The Final Straw
7 December 2016
The Employment Court has recently had cause to consider the principles to be applied in a constructive dismissal setting in Spotless Facility Services NZ Ltd v. Anne Mackay  NZEmpC 153. The Employment Relations Authority upheld Ms MacKay’s personal grievance claim of unjustified constructive dismissal and Spotless challenged the Authority’s determination on the basis that it considered the Authority had applied the principles relating to constructive dismissal incorrectly.
The facts surrounding this claim are:
1. Ms MacKay worked as a kitchen assistant in the Timaru Hospital kitchen
2. Ms MacKay complained on two occasions about her supervisor (Ms X’s) behaviour toward her however nothing substantive occurred as a result of this.
3. From Ms MacKay’s perspective concerns came to a head in the workplace on 9 June 2014 when “there were several disagreements, and even altercations, as to the standard of food presentation or the way in which it was being undertaken.” Ms MacKay recorded these events in a complaint to Ms Norton, the Spotless representative who had responsibility for the food service at the Timaru Hospital site.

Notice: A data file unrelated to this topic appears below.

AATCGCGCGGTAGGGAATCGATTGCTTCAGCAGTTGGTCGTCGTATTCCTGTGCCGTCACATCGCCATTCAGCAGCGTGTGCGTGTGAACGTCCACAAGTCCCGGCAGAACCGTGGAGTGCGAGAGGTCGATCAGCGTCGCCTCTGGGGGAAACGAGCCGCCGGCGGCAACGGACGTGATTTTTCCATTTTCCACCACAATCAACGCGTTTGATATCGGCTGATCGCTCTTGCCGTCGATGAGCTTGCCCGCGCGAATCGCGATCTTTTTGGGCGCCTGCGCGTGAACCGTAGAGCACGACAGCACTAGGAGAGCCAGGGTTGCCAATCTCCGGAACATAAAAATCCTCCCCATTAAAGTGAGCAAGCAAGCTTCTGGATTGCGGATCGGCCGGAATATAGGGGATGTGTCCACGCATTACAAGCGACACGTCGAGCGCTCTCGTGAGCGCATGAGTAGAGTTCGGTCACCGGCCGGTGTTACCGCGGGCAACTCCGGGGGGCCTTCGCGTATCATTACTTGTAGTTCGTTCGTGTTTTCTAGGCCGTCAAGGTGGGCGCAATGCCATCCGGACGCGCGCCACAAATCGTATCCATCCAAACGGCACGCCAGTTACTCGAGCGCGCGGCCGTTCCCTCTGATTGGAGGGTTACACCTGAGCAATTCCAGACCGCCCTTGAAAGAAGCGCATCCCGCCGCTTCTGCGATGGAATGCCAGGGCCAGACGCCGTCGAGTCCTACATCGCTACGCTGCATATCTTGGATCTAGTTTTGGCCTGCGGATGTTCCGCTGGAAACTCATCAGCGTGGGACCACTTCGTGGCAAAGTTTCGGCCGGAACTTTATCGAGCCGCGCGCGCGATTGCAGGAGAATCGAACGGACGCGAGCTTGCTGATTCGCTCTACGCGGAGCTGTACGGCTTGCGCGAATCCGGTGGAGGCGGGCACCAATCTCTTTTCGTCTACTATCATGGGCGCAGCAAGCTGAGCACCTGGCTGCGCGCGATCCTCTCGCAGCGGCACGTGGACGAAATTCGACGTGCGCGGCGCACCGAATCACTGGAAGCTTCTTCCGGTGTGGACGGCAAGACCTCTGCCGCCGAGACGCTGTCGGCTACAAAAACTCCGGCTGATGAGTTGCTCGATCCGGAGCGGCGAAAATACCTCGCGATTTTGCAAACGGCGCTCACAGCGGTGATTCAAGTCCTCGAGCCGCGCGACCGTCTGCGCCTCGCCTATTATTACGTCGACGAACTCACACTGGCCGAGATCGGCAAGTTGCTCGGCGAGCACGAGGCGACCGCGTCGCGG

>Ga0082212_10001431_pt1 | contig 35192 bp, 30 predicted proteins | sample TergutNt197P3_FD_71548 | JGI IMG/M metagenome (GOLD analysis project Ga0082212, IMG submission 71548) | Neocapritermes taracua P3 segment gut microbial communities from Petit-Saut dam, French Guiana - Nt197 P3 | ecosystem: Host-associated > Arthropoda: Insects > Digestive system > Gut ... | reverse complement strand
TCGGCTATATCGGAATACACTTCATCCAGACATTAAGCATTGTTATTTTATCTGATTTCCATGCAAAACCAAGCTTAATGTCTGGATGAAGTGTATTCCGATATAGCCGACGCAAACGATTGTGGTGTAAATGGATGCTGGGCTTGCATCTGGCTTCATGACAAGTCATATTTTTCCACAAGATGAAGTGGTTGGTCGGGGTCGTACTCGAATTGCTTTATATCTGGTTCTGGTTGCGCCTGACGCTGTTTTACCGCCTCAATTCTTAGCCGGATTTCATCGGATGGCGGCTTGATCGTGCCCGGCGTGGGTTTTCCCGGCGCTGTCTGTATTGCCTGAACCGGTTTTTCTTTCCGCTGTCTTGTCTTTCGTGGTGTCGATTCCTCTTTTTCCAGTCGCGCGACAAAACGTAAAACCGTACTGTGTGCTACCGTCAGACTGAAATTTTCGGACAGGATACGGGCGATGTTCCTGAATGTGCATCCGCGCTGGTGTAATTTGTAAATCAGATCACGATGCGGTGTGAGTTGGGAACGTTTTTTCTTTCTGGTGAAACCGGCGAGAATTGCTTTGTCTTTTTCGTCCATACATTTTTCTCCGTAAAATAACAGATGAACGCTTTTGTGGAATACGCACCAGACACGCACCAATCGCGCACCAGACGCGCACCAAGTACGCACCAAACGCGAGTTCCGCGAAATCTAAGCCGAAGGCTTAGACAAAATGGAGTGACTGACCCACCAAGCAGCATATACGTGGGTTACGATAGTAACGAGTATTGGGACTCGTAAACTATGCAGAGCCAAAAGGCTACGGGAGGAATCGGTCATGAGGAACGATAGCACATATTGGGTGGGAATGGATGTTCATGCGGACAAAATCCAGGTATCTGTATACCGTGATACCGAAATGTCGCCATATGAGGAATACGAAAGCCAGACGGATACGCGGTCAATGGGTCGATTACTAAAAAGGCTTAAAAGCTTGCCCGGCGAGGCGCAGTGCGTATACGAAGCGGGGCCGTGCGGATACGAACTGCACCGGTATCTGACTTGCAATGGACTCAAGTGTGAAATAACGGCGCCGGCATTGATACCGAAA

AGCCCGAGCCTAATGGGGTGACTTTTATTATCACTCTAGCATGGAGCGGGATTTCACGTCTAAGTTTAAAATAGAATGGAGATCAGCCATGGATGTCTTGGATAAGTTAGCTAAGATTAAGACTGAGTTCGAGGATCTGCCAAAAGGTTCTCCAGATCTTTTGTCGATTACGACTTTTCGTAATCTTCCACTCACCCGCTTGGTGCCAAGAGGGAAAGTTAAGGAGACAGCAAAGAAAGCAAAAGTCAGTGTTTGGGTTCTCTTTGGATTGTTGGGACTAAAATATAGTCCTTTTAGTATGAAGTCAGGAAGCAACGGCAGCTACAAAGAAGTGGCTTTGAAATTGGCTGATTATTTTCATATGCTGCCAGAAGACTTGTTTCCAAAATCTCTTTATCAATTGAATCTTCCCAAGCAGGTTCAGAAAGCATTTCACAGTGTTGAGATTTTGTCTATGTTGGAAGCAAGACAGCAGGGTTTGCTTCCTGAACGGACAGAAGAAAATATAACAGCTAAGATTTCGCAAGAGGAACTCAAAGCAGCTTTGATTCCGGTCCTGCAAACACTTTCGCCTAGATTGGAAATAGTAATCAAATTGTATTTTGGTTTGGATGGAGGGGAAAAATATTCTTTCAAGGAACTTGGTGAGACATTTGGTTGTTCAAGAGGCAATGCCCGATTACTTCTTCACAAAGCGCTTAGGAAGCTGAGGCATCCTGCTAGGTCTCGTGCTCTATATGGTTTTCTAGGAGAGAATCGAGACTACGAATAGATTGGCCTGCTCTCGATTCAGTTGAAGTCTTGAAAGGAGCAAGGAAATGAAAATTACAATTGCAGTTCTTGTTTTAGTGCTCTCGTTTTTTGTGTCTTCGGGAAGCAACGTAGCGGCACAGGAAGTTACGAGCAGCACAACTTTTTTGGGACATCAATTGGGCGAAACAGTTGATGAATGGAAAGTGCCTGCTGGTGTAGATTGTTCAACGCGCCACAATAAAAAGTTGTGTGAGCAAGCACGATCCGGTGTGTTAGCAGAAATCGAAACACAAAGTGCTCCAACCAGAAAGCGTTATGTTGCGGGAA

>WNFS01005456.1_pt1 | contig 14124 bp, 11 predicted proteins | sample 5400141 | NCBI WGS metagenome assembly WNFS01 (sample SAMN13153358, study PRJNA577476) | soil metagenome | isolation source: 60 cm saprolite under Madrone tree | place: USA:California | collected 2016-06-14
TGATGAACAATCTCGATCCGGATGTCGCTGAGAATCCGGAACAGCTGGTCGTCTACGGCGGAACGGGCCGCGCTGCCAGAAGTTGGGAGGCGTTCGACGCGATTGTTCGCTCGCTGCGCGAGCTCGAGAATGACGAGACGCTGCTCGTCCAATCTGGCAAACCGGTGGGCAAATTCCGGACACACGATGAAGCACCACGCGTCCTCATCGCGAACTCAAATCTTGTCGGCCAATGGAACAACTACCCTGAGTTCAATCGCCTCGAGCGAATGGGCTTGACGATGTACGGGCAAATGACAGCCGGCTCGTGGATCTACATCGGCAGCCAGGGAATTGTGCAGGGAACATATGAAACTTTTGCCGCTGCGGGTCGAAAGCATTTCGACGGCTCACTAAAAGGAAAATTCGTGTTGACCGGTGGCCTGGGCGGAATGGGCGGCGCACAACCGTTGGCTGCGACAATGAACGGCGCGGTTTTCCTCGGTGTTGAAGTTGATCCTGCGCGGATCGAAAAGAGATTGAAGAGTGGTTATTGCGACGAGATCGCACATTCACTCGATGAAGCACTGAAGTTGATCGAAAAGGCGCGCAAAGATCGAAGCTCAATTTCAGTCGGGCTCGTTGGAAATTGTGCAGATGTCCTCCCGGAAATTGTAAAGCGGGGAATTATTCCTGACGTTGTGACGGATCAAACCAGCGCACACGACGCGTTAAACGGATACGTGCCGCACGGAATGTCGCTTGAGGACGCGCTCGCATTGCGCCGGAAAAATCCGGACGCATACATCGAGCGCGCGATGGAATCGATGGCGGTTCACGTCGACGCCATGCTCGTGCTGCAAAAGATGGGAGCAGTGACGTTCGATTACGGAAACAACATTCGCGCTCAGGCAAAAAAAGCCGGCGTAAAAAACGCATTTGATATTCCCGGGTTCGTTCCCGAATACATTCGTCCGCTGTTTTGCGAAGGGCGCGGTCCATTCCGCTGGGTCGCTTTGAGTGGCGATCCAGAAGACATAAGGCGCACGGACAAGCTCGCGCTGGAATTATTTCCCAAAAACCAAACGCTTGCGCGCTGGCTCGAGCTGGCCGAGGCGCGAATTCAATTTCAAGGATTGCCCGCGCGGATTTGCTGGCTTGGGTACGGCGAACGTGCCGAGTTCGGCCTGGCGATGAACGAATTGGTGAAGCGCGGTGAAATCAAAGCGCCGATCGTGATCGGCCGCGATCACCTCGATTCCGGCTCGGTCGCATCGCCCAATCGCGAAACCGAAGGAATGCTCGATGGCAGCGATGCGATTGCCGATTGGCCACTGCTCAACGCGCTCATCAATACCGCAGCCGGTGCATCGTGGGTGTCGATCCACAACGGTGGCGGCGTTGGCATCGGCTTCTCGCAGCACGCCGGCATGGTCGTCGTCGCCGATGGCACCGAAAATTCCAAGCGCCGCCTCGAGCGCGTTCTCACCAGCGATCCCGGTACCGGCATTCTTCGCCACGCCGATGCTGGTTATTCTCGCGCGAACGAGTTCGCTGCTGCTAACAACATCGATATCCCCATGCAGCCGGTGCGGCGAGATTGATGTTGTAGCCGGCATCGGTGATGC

4. Ms Norton met with Ms MacKay, who attended the meeting with a support person, during which:
a) Ms MacKay was advised that Spotless had received letters from other staff raising issues and allegations about her, similar to those which Ms MacKay had raised about others.
b) Ms Mackay was given the opportunity to comment on the concerns which she had raised about other staff members.
c) Spotless representatives indicated that they wanted Ms MacKay to respond to the complaints which had been made about her.
5. Spotless representatives also met with Ms X (Ms MacKay’s supervisor whom she had complained about) and Ms Y (who had written a complaint about Ms MacKay) during which:
- Ms X was coached on how to avoid inflammatory situations; and
- Ms Y indicated she was willing to attend some form of mediation to restore a harmonious work environment.
6. Ms Mackay was provided with the opportunity of responding to the complaints bought against her, in the letter summarising the complaints, Spotless raised the possibility of mediation. Ms Mackay responded by email denying the allegations made in relation to her alleged conduct however did not comment on the option of mediation.
7. On 18 July 2014, Spotless indicated it would respond to Ms Mackay’s response by 25 July 2014.
8. Having had not response from Spotless on 25 July 2014 Ms Mackay wrote a letter of resignation as follow:
“. . . Due to unresolved and ongoing issues within the kitchen of unacceptable behaviour, which makes it very difficult to work within, I am left with no choice but to give 2 wks notice of my resignation – Last day being Fri 8.8.14.”